But there is a particular attitude which lives on, and that is this: I'm a product of your culture whether you like it or not, and you'd better learn to deal with that because I won't let you ignore me. Conversely, just as the middle-class have to accept that 'undesirables' are part of their culture, equally the disenfranchised must accept that the mainstream is their's too. You cannot live outside of the culture, at some level you always refer to it. So take it and use it, like the Absolut Webster & Noble advert that they later reprinted as Absolut Arseholes: hardly the message the company wanted to put across. This is what Anarchy in the UK proposed:
Of many ways to
Get what you want
I use the best
I use the rest
I use the enemy
I use anarchy
This is how Big Ego operates, but in a much more underhand way. The confrontation is no longer overt and mannered, but covert and subtle. Playing the part of neo-punks is just what the magazine wants, but they misrecognised it. It may look the same, but it is not the same; it is deployed purely as a show, as a means to an end. The artists give us a lesson in how to speak like the media's wet dream for fun and profit.
Having become interested in the trash culture of neon signs and fairground lightbulbs Tim & Sue took their art on the road, to Las Vegas: the filament in this world of brash light. The term 'megavisual' could have been invented for Vegas, and this paradoxical town - both unbearably tacky and enthrallingly beautiful, both pretty and vacant - inspired new light works, most notably Vague Us. This could be read as either critical of the unrelenting dumbness of neon, or it could be seen as simply expressing the desire to be 'vagued'. If the latter, then this emphatic, theatrical embracing of daze culture suggests a kind of contemporary experience of the sublime; we can't hope for ecstasy through religion, or the blinding lights of visionary conversion. All we can pray for is to be vagued.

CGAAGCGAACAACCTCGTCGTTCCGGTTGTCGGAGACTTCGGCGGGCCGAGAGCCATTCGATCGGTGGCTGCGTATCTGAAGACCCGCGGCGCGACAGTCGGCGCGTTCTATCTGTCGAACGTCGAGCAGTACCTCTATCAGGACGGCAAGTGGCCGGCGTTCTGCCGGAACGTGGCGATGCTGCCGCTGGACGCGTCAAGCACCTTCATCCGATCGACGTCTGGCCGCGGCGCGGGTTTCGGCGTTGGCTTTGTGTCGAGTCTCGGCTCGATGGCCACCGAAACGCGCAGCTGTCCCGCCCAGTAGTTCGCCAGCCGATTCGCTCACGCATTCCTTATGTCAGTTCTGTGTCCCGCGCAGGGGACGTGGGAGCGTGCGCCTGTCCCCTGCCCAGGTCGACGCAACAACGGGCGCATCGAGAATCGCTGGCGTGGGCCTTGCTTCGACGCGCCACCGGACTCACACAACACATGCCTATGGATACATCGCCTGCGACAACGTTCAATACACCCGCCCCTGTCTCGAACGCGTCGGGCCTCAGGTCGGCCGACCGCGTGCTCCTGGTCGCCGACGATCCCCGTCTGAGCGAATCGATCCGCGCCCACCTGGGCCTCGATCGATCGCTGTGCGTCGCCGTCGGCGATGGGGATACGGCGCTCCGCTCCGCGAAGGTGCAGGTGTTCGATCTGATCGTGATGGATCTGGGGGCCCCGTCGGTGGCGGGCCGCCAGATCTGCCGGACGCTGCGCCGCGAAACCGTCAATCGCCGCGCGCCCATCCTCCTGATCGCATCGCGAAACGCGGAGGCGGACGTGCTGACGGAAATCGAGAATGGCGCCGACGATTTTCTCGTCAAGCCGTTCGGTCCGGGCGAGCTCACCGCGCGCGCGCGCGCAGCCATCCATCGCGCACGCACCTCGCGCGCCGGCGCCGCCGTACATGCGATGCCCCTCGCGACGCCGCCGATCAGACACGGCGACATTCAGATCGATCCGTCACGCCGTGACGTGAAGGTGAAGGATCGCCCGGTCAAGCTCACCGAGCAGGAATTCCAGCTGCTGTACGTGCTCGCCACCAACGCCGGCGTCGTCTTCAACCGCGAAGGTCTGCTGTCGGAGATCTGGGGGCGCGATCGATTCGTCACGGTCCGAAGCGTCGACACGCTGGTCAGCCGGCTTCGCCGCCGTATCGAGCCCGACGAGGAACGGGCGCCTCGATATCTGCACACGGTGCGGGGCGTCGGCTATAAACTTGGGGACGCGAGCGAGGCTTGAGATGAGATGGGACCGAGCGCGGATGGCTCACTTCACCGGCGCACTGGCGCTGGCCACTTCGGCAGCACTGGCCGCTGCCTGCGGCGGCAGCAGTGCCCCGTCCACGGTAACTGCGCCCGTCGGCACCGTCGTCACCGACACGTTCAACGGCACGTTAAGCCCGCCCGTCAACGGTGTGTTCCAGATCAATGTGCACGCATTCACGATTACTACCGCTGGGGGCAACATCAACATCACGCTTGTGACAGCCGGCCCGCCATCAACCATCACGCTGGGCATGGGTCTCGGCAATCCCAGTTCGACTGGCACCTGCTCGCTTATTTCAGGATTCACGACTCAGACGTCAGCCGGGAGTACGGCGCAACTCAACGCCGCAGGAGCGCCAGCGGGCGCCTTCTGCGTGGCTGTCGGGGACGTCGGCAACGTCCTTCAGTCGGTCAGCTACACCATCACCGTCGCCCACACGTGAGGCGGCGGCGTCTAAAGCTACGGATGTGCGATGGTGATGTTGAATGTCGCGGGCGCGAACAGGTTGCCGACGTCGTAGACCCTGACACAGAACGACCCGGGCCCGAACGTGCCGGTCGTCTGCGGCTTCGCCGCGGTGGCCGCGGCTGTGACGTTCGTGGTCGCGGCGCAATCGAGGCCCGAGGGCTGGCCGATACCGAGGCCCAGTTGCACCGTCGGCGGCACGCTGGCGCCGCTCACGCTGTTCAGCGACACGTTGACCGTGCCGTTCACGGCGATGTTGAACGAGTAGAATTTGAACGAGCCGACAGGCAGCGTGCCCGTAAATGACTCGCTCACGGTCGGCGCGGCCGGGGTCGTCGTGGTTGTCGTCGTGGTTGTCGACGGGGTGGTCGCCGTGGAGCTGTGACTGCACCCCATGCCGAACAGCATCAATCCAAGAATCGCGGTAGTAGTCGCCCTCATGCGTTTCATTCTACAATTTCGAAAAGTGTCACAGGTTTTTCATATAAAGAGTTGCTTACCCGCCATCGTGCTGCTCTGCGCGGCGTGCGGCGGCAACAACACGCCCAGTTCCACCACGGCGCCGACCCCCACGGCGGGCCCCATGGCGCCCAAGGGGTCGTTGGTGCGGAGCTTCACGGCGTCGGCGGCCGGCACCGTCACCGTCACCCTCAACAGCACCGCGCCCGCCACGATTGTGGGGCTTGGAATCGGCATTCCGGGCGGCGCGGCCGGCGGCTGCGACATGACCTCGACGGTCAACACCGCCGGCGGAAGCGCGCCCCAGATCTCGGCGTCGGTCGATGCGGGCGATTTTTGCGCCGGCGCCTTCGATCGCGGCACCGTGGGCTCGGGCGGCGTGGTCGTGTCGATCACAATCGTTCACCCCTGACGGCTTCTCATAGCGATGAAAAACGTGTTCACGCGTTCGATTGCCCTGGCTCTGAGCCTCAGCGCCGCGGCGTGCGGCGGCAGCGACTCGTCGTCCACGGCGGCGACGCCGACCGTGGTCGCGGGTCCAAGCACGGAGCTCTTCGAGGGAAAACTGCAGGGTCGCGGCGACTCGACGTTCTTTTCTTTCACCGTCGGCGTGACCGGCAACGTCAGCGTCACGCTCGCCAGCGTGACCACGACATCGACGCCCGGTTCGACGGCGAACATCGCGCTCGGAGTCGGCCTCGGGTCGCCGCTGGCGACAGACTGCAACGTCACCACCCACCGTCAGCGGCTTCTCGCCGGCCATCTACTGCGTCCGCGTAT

While in Vegas, they took a drive out to Death Valley. This is what you do in Death Valley, you drive. There's nothing there but heat and rocks. It's a folkloric place, etched in the American - and hence global - consciousness as a bad place, a place where ordinary, decent folk fear to tread, a place where desperadoes hide and die. More of an idea than a place, a setting rather than a location. A perfect place, then, for a Tim & Sue intervention. They brought the car to a halt, got out, and went to work. The result: a stone circle.
Ripping off Richard Long, one of Britain's most respected international artists, Tim & Sue recontextualised his sculpture within the pop iconography of Death Valley and Vegas. A little piece of artistic mischief. But what makes it even more interesting, what turns the dial up to 11, is the fact that a park ranger pulled up and got himself involved. He insisted that they had ruined the natural beauty of the area and told them to return the rocks to their original places. By now they had not only managed to hijack Long's work, but also coax a state official into - by implication - dismissing Long's work as vandalism. The artists played their 'rebellious kids' role to the full, while getting a 'serious' artist insulted at the same time. Would Long laugh at the irony of vandalism being done to desolate wasteland by a public artwork? How could he not?